Thu 4 Feb, 2010 01:15 pm
Review of Cormac Mccarthy's The Road
The world of Cormac Mccarthy's The Road is one of bleakness and melancholy. A world striped of its life and most of its humanity. The story is one of a man and his son fighting for survival and fighting to retain their humanity in a post-apocalyptic world full of organized gangs of cannibals. The cause of this aftermath isn't revealed by Mccarthy, as if he wants us to imagine all of the ways in which the world could die.
The sun is shaded by a gray shroud, causing its light to appear dim. The brightest light that shines in this grime world is the man's son who, though robbed of his innocence, reflects and retains the nobility and beauty of the human being. His father makes it his duty to protect his son from harm without resorting to the ways of those he's protecting him from. The son has a selfless streak that worries his father at times. He reminds his son that he needs to be prepared for the time when he's not there to protect him. That he needs to learn how to balance his selflessness with rational self-concern. Examples of this ethical tug of war are made at two distinct moments in the story. One is when the boy and his father come across a wandering old man on the road. The father is suspicious and distrusting and doesn't care to give the man any food, but the boy talks him into giving him one can of fruits and inviting him to have dinner with them. Another moment is when their food and supplies are stolen by another hungry man struggling to survive. They catch up with the man on the road and the father takes back the supplies at gunpoint while demanding that the man remove his clothes and put them in the cart. The thief begs him not to take his clothing but the man refuses and tells him that he's doing to him exactly what he was going to do to them. The boy begins to sob and continues to sob long after the man is out of sight. He tells his father that the man was just hungry. They go back but the man is gone, leaving his son with the pain of conscience.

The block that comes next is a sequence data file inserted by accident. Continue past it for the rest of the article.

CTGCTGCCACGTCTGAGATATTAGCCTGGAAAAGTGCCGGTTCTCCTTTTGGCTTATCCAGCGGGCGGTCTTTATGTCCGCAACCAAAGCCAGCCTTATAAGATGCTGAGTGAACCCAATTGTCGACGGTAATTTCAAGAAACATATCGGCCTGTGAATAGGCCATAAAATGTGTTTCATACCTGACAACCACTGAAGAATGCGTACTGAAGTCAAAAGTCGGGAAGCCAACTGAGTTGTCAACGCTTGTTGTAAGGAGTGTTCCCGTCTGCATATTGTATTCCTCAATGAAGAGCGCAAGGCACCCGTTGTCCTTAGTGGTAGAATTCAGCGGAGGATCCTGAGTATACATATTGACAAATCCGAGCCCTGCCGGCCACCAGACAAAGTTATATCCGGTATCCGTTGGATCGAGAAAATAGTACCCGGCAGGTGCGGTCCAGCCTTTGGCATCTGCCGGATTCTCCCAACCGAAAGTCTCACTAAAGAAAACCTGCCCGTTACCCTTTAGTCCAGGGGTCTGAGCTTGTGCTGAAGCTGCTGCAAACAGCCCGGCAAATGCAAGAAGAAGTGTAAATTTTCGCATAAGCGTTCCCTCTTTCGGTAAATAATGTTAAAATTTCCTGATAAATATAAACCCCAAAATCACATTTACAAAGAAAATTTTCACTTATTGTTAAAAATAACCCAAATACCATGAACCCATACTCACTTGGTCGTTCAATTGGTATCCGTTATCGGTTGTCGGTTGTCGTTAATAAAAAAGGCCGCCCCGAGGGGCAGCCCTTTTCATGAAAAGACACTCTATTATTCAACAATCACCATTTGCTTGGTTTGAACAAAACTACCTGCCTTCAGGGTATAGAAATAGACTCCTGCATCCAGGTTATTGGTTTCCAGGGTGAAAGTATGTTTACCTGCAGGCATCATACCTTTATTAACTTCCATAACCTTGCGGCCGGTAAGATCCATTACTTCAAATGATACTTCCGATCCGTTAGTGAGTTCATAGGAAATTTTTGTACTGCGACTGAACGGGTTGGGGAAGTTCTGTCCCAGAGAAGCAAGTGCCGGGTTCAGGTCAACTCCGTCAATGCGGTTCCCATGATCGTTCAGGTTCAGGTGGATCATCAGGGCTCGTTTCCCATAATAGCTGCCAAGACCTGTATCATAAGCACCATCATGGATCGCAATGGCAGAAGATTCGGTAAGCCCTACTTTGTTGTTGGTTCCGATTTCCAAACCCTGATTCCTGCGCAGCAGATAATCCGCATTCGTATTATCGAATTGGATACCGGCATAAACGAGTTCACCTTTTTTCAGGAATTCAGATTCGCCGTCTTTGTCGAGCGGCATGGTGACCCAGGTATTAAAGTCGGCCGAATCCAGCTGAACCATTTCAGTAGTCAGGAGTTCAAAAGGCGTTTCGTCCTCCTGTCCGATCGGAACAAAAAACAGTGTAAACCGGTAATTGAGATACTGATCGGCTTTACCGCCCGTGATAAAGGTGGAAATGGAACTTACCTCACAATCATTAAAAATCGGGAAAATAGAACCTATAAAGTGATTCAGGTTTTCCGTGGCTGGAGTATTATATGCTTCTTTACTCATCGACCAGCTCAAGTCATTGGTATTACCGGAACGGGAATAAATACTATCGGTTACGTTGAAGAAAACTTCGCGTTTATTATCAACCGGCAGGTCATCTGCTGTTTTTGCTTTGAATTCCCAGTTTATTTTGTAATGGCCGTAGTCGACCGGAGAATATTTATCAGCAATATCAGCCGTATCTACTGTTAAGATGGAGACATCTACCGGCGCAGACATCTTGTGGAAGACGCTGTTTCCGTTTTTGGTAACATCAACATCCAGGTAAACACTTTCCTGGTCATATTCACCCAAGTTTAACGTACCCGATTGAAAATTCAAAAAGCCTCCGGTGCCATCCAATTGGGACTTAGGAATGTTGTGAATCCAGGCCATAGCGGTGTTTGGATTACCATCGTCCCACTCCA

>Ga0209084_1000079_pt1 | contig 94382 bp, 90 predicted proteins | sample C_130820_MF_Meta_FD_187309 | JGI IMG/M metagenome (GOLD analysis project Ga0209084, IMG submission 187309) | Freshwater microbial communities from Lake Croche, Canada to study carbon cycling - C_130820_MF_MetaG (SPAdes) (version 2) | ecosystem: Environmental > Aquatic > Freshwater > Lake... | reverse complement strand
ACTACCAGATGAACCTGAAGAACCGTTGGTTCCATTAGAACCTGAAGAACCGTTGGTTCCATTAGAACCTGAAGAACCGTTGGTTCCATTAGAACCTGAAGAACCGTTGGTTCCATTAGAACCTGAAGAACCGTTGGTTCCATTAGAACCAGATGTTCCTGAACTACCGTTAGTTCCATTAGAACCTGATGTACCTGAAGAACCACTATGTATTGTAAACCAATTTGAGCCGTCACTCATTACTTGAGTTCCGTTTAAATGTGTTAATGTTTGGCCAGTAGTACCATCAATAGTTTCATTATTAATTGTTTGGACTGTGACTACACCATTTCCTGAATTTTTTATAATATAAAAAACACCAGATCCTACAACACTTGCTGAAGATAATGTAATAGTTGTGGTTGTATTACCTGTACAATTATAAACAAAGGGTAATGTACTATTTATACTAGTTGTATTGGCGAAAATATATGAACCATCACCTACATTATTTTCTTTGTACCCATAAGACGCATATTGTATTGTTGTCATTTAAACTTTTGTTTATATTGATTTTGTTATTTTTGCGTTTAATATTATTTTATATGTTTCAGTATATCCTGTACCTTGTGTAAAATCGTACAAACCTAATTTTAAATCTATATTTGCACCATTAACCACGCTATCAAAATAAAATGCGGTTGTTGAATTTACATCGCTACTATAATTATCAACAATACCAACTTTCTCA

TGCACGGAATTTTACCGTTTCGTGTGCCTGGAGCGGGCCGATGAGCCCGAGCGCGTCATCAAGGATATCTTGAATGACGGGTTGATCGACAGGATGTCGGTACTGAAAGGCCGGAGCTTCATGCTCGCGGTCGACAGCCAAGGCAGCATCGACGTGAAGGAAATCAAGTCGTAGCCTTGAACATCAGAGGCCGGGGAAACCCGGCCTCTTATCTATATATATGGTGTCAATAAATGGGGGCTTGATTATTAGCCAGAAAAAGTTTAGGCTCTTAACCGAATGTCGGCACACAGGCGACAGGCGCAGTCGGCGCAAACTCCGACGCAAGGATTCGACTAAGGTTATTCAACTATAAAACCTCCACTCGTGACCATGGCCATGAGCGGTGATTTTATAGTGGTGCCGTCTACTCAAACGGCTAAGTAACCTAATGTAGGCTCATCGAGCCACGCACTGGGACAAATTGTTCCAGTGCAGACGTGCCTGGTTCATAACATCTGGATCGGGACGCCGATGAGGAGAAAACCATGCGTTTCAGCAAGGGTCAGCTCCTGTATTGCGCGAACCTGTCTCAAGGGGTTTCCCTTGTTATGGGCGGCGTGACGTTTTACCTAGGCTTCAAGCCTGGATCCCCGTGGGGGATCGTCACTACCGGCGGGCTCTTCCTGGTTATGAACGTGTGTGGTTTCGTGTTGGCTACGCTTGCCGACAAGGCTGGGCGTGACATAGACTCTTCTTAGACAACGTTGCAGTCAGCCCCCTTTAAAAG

Mccarthy supplies the reader with a fluent and beautiful narrative all the way through. The dialogue carries the reader into philosophic meditation. One such dialogue is between the father and an old man he and his son met on the road. The father says that if you were the last man on earth you wouldn't know, but God would know. The old man responds by saying "There is no God and we are his prophets". Mccarthy has an acute talent for recreating a Godless, deterministic world where the just and the unjust are both subject to the whims of uncertainty. He also has a knack for recreating the beauty within such a world - a beauty that's not easy to see on cloudy days.
It's a good read. But I prefer Blood Meridian or Child of God. McCarthy is a first-rate novelist. Better than most of Faulkner. Better than most of anyone, if you can stomach his grit.